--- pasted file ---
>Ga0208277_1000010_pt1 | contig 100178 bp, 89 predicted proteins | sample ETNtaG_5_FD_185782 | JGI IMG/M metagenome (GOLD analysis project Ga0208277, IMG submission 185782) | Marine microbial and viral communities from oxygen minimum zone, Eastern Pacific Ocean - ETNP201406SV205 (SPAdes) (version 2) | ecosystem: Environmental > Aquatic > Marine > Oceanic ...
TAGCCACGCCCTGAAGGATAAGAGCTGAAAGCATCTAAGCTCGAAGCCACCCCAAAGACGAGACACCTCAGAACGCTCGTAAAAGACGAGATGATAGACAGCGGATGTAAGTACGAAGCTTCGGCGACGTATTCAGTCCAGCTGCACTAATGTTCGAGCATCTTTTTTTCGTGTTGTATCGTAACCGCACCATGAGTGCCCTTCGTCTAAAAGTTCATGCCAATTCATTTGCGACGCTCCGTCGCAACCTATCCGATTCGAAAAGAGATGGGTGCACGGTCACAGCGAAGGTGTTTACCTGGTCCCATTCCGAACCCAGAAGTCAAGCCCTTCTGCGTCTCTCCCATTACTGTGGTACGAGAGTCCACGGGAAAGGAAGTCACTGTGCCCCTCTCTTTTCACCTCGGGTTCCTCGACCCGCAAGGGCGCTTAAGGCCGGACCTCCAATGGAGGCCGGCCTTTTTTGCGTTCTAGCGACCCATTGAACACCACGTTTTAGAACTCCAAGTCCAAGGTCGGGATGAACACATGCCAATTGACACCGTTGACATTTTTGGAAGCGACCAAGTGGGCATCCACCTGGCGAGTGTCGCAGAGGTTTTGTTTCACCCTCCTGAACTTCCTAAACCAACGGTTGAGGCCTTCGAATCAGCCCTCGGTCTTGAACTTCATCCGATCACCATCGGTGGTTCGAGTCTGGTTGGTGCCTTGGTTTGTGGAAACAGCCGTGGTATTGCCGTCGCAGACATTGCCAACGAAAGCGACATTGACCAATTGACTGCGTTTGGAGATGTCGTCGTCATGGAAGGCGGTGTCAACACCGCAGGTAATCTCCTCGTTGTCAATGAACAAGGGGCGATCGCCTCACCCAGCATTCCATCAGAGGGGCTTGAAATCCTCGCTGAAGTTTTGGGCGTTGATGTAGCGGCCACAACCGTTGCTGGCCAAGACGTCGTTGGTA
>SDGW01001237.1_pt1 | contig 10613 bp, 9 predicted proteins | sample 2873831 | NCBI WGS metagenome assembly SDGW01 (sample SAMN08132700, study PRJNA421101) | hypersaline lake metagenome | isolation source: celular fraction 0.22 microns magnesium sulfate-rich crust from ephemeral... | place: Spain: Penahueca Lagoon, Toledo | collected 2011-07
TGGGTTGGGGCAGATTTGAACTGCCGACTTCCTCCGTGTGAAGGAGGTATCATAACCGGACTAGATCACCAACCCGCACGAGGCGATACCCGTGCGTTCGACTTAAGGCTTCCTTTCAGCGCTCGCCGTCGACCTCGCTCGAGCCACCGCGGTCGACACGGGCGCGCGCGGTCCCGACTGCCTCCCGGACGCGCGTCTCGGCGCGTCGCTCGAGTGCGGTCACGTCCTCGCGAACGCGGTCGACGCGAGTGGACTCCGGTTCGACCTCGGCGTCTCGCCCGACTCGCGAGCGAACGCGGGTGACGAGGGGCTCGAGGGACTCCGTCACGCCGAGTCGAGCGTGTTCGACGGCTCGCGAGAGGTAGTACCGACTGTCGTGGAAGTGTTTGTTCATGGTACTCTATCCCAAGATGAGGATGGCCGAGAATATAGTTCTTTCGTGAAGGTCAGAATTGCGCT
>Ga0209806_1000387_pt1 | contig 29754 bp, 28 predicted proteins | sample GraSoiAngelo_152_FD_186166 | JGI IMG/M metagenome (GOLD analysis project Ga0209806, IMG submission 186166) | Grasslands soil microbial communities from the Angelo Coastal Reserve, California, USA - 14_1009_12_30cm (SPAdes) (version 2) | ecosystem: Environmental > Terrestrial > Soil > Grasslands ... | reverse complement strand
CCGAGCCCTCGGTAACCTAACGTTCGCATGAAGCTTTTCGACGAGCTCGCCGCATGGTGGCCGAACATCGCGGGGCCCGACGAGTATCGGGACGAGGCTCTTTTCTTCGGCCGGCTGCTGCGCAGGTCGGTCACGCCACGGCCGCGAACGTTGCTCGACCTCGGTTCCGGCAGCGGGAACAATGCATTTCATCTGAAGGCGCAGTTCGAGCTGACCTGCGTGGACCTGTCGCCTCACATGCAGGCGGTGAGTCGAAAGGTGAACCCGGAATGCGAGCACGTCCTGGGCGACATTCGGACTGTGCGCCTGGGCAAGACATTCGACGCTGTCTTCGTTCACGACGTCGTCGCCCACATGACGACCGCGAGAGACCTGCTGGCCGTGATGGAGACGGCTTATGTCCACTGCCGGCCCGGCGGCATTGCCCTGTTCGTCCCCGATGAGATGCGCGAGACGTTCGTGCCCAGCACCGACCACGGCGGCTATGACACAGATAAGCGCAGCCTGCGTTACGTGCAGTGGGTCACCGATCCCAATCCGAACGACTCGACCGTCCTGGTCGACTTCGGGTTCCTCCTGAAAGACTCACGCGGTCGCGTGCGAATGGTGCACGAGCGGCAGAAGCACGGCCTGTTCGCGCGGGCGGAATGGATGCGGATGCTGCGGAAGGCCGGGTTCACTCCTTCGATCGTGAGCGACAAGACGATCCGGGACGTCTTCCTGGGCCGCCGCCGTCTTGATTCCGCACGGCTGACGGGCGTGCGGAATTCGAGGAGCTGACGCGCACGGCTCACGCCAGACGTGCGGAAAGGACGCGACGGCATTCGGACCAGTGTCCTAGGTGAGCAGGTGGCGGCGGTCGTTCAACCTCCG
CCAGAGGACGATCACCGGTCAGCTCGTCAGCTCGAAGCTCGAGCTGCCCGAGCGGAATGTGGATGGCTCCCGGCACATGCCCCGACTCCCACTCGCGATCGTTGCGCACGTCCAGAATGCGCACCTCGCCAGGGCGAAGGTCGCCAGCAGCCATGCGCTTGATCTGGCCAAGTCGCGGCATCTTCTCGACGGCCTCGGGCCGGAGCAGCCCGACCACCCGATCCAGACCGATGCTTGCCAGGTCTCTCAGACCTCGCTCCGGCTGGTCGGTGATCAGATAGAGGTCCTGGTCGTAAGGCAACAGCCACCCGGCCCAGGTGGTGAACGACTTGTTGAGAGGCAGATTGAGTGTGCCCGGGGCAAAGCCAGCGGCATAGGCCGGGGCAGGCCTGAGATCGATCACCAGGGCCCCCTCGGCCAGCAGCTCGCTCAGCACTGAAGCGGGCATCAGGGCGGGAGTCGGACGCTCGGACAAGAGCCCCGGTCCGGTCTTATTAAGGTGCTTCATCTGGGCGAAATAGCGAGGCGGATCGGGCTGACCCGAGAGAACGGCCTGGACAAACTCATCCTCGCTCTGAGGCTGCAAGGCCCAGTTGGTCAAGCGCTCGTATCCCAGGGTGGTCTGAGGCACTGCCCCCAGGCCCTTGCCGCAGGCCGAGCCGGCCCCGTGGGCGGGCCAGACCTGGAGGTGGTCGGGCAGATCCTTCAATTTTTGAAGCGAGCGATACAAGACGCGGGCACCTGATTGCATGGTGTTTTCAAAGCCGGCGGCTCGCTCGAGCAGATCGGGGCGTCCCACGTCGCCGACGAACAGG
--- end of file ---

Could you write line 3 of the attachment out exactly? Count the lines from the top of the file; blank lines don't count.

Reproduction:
>SDGW01001237.1_pt1 | contig 10613 bp, 9 predicted proteins | sample 2873831 | NCBI WGS metagenome assembly SDGW01 (sample SAMN08132700, study PRJNA421101) | hypersaline lake metagenome | isolation source: celular fraction 0.22 microns magnesium sulfate-rich crust from ephemeral... | place: Spain: Penahueca Lagoon, Toledo | collected 2011-07